“Poetic thinking, being mythical, does not distinguish or create antithesis: it goes on and on, linking analogy to analogy, identity to identity, and containing, without trying to refute, all oppositions and objections. This means, not that it is merely facile or liquid thinking without form, but that it is the dialectic of love: it treats whatever it encounters as another form of itself.”
I read this quote early in the morning in the introduction to Clayton Eshleman’s Juniper Fuse, a prose/poetry/drawing/photograph/research-laden hybrid book about cave paintings. The quote above is by Northrop Frye and is his definition of the “revolutionary Romantic imagination.” Eshleman includes the quote to talk about the “no ascendant/descendant duality” present in the “no background, no frame” images on the caves’ walls. Layered images, palimpsests made by humans and cave bears, each connected to the other over millennia, tied together by love as they are expressions of the inherent being (and co-being?) of the makers. Later in the day I found myself in the cavernous Chicago Ave. stop of the Red Line and saw this before me:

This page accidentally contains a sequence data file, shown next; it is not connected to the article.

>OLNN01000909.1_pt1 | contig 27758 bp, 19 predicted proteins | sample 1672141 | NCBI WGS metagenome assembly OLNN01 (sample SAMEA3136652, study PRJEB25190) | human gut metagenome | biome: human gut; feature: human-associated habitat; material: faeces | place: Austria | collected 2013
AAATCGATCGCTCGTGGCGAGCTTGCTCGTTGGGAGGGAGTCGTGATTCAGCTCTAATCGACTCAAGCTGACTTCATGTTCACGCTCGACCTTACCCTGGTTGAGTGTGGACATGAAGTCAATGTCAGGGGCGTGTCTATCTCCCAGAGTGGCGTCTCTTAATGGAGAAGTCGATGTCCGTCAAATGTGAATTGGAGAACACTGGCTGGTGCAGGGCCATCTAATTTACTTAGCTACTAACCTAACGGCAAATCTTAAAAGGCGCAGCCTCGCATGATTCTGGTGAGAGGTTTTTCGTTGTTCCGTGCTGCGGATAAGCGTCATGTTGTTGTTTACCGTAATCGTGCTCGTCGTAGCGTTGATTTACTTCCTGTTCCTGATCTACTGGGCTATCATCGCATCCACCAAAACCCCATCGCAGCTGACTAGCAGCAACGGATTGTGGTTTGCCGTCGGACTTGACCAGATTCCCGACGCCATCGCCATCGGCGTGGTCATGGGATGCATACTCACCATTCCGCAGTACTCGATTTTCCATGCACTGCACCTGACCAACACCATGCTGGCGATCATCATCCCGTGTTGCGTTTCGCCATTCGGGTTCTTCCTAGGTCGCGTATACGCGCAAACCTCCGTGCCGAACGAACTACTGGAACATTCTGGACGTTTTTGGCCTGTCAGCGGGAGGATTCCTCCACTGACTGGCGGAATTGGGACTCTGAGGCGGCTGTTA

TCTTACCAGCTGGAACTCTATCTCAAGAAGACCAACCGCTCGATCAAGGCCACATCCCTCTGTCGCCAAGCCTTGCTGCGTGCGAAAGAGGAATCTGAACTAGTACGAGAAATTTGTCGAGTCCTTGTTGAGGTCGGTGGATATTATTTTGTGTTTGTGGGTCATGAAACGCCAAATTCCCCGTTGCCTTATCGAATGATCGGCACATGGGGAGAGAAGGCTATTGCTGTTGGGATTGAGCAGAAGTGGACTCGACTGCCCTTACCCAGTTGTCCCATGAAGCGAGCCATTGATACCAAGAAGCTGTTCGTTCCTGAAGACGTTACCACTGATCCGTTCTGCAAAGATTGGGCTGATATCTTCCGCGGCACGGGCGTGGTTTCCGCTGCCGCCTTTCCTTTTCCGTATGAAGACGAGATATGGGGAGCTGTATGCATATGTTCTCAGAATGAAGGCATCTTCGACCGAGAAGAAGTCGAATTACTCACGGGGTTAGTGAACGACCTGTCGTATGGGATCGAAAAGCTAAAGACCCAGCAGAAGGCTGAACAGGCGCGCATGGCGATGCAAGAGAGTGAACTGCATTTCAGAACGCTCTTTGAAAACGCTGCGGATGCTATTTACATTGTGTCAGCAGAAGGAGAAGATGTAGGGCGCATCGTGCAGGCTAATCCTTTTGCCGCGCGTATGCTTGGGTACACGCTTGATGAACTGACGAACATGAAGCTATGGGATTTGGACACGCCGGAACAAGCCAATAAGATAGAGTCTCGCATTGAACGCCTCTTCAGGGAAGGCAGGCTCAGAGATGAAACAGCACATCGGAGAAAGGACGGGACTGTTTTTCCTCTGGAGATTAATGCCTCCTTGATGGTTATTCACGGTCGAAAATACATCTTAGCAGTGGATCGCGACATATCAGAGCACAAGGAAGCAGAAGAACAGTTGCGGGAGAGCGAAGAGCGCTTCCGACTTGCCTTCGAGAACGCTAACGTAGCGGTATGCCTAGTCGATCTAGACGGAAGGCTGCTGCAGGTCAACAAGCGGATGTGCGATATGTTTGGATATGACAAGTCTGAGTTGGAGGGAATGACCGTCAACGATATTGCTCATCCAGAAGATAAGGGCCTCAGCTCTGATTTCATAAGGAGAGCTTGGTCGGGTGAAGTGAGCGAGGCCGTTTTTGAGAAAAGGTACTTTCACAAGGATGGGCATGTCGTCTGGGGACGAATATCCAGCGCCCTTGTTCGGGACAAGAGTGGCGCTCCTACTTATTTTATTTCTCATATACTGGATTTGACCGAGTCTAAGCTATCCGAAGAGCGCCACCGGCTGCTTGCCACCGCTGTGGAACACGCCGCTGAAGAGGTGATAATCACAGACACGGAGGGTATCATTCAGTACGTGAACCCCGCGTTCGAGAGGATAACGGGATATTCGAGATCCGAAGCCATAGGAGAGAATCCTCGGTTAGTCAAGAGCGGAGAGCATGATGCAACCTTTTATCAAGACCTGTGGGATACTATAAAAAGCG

“…no background, no frame…”
A few months ago I read Lawrence Weschler’s Everything That Rises, a Book of Convergences. Here was one of many convergences, the art of the cave in the 21st century, a visual cue recognizable perhaps because of our generations of learning how to read (and create!) cave images.